Saturday, August 25, 2012

Death Row Dogs

I went to the Waterbury pound this afternoon. They were holding special adoption hours in a desperate attempt to get ten dogs adopted. Only six dogs were adopted, which means they'll have to put some to sleep on Monday. They're open by appointment tomorrow (Sunday), so there's still time to save a life.

Their available dogs can be viewed on and on the Waterbury Dog Pound Facebook page.

Unfortunately, the sad truth is that there are more dogs than there are good homes. Even if all of these dogs get adopted in time, there will be more. Too many people get puppies because they're cute, then abandon them when they realize they're too much work, or not cute as adults. Other dogs get abandoned simply because their owners are irresponsible.

Dogs are supposed to be licensed, but there's no real enforcement. One idea is to do a big sweep in every municipality, going door to door, checking to see how many dogs there really are, and issuing fines for every unlicensed dog.

Entrance to the Waterbury pound on Municipal Road, off South Leonard.

Another idea is to get pet stores to stop selling dogs from puppy mills, and instead offer adoptions of dogs that need rescuing. Puppy mills, for those who don't know, are large-scale breeding operations, where making money is more important than properly caring for the puppies. There is legislation on the federal and state level to regulate breeding kennels, but until the culture changes, there will still be too many dogs.

In Waterbury, the pet stores that used to be at the mall sold puppies, whereas Pet Smart, next to Home Depot, does adoptions through the Rose Hope shelter. These are two completely different types of operations.

By the way, all those cute little puppies and kittens at the pet store? If they don't get sold, they get euthanized. State law requires this be done by a licensed veterinarian, so at least it's done humanely. But it's still done.

Kennels at the Waterbury pound.

Spaying and neutering is another big challenge. Too many people wait too long to get their dogs spayed/neutered, thinking it's all good, they'll make some money selling the puppies. Finding good homes for puppies isn't easy. If the owner of the mama dog doesn't have her registered or vaccinated (which is often the case), the odds are those puppies won't have very good lives.

While spaying and neutering can be expensive, places like the H.O.P.E. Spay/Neuter Clinic in Waterbury, offer low-cost options. If you still have trouble affording the surgery, you do not have enough money to own a dog.

Adopting dogs from shelters is tremendously rewarding. These dogs are at the end of their lives. They've been through rough times, many of them have been abused, many others neglected. They are starved for affection, and they are so appreciative of anyone who is kind to them.

If the Waterbury shelter doesn't have the dog you want, there are other shelters to try. Use petfinder to search the shelters. Try PAWS New England for dogs that have been rescued from death row but still need homes.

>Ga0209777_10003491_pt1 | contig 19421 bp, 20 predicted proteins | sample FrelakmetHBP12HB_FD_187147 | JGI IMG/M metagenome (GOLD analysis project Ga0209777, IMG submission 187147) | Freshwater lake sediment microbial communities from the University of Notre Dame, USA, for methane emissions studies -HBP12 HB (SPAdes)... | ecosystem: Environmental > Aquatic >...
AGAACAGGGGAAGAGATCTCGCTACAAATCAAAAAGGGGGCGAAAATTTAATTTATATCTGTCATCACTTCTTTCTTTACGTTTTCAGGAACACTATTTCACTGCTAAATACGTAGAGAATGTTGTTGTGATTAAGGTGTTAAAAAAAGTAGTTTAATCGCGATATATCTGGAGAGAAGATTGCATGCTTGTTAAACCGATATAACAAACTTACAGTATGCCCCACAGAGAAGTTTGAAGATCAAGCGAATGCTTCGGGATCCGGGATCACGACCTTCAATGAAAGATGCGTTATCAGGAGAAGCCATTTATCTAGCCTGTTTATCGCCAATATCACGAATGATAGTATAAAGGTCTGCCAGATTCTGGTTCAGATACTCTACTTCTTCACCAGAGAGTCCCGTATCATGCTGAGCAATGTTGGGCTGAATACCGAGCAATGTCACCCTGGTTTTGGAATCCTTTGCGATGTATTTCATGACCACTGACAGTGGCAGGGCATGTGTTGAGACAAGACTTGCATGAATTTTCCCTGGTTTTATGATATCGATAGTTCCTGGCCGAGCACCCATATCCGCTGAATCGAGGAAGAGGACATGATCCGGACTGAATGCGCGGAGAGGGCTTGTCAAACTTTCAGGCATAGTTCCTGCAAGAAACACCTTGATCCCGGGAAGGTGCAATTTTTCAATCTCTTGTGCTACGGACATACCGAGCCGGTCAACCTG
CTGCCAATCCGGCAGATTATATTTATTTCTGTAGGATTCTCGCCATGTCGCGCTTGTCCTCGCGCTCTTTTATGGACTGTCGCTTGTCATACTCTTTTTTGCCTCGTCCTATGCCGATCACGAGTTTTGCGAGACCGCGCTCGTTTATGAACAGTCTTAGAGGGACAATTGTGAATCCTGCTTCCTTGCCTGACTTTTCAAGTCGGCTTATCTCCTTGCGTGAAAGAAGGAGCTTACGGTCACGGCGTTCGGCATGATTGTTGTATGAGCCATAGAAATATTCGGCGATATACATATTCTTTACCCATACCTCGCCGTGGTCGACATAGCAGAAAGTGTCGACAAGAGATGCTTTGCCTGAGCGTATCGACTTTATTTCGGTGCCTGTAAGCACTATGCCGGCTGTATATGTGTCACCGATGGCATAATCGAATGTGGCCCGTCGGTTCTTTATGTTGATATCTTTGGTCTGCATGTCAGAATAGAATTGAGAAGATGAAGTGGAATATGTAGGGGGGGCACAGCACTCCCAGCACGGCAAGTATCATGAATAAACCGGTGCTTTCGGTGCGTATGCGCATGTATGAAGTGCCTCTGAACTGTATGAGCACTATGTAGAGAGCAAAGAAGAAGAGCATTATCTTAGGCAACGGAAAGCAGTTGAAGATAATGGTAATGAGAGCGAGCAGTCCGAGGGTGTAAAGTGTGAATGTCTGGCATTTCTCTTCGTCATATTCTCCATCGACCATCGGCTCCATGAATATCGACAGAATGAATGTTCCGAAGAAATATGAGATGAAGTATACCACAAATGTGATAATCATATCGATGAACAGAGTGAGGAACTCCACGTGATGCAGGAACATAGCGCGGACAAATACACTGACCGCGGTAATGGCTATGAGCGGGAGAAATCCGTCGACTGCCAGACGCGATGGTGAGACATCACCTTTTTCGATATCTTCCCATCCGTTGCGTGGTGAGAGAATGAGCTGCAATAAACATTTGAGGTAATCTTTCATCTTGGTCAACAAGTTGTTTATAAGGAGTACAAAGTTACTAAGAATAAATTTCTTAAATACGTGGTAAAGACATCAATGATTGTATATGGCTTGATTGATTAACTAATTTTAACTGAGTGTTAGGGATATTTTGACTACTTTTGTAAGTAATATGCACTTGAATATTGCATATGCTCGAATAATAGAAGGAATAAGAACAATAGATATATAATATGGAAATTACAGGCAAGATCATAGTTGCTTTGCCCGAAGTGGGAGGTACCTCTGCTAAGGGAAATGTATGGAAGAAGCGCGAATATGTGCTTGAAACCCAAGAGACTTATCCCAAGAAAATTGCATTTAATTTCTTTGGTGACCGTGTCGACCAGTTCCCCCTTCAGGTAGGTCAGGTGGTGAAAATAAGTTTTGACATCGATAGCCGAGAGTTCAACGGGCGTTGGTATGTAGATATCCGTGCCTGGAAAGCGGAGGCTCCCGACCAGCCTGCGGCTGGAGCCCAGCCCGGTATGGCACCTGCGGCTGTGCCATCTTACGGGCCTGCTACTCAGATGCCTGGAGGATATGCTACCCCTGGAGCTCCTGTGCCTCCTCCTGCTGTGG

The Waterbury pound takes in 50 to 60 dogs per month. The summer is the busiest season, when they take in the most. There are only 40 kennels at the pound (we have former Mayor and convicted child molester Phil Giordano to thank for that; he authorized hiring Worth Construction to build it for a million dollars; I wonder how much of that he pocketed?).

If you can't adopt, but still want to help, there are a couple of things you can do. First of all, share this information on Facebook, and tell all of your friends to adopt from shelters.

You can help the shelter through donations. Financial donations are accepted--call the police department at (203) 574-6961 to find out how, or make a donation online through PayPal.

The pound is also looking for donations of Kuranda dog beds. You can buy one for them online.

I once overhead someone offer my neighbor $8,000 to fight his adult pit bull. My neighbor, fortunately, declined. There's a lot of money in dog fighting, but every pit bull I've ever known has been a sweetheart, wanting nothing more than to be loved and petted and cared for.

If you have a problem with aggressive dogs in your neighborhood, the problem is really with the owners, who have trained them to be aggressive. If you think a neighbor is fighting their dogs, you should report it.

For whatever reason, the trend right now is to own a pit bull if you want people to think you're tough. This leads to ignorant young men adopting or buying dogs for looks. The dogs end up suffering. They've ended up with a bad rep, making it even harder to find good homes for them.

I have a special affection for this girl. She was wandering around my neighborhood this week with a six foot long chain dragging behind her, attached to her collar. If she was good with cats, I would have kept her. She is a total sweetheart. Very well behaved, quiet, affectionate. She thinks she's a lap dog. Somebody, please, give her a good home!

One of the lucky dogs that got adopted today.

The pound is full of good dogs looking for good homes. Please do what you can to help.

1 comment:

Anonymous said...

Nice to see accurate information. If someone is in search of a dog to adopt and does not find one in Waterbury, PLEASE look in the other municipal pounds in the state. ALL of the dogs are in eminent danger.